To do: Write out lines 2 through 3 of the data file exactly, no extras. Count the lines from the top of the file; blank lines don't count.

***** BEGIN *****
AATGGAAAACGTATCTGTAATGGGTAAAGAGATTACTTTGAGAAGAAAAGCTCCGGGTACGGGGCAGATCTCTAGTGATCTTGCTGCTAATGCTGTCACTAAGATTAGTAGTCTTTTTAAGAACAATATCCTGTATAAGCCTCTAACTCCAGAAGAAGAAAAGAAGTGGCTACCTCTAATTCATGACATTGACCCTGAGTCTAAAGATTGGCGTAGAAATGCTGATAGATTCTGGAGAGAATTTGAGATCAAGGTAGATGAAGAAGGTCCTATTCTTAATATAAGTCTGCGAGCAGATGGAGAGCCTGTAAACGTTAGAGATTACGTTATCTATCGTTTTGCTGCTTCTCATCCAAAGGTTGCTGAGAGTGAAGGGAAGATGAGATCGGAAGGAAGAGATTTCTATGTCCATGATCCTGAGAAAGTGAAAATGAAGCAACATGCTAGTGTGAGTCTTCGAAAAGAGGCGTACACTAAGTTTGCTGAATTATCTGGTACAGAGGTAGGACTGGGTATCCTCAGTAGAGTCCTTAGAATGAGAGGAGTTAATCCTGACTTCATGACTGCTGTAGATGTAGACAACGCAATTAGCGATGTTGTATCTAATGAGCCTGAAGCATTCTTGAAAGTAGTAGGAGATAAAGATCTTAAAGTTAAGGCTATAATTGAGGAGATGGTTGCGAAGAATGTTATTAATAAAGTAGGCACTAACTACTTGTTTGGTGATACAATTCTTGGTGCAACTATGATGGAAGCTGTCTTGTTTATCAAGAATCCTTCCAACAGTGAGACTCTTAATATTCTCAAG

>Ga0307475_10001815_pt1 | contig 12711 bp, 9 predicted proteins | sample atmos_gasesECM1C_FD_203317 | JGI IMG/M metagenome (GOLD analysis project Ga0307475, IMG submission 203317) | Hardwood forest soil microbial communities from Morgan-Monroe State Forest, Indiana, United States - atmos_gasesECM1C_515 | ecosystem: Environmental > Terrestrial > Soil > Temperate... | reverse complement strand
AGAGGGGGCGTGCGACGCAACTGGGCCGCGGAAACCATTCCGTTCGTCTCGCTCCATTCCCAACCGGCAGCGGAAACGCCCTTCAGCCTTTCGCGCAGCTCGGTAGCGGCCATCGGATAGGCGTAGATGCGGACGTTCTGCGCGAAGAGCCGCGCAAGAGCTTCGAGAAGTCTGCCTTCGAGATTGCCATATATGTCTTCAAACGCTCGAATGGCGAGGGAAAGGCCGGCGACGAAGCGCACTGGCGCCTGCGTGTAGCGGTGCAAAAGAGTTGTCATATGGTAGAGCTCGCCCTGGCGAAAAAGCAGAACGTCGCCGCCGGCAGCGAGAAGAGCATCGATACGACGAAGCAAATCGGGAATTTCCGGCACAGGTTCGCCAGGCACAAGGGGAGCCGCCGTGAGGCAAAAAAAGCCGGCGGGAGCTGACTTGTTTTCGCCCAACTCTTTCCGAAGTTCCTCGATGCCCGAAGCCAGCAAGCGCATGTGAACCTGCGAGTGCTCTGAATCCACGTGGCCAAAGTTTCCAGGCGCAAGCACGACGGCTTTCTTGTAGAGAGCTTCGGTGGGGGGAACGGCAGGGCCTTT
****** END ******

>Ga0307475_10001815_pt1 | contig 12711 bp, 9 predicted proteins | sample atmos_gasesECM1C_FD_203317 | JGI IMG/M metagenome (GOLD analysis project Ga0307475, IMG submission 203317) | Hardwood forest soil microbial communities from Morgan-Monroe State Forest, Indiana, United States - atmos_gasesECM1C_515 | ecosystem: Environmental > Terrestrial > Soil > Temperate... | reverse complement strand
AGAGGGGGCGTGCGACGCAACTGGGCCGCGGAAACCATTCCGTTCGTCTCGCTCCATTCCCAACCGGCAGCGGAAACGCCCTTCAGCCTTTCGCGCAGCTCGGTAGCGGCCATCGGATAGGCGTAGATGCGGACGTTCTGCGCGAAGAGCCGCGCAAGAGCTTCGAGAAGTCTGCCTTCGAGATTGCCATATATGTCTTCAAACGCTCGAATGGCGAGGGAAAGGCCGGCGACGAAGCGCACTGGCGCCTGCGTGTAGCGGTGCAAAAGAGTTGTCATATGGTAGAGCTCGCCCTGGCGAAAAAGCAGAACGTCGCCGCCGGCAGCGAGAAGAGCATCGATACGACGAAGCAAATCGGGAATTTCCGGCACAGGTTCGCCAGGCACAAGGGGAGCCGCCGTGAGGCAAAAAAAGCCGGCGGGAGCTGACTTGTTTTCGCCCAACTCTTTCCGAAGTTCCTCGATGCCCGAAGCCAGCAAGCGCATGTGAACCTGCGAGTGCTCTGAATCCACGTGGCCAAAGTTTCCAGGCGCAAGCACGACGGCTTTCTTGTAGAGAGCTTCGGTGGGGGGAACGGCAGGGCCTTT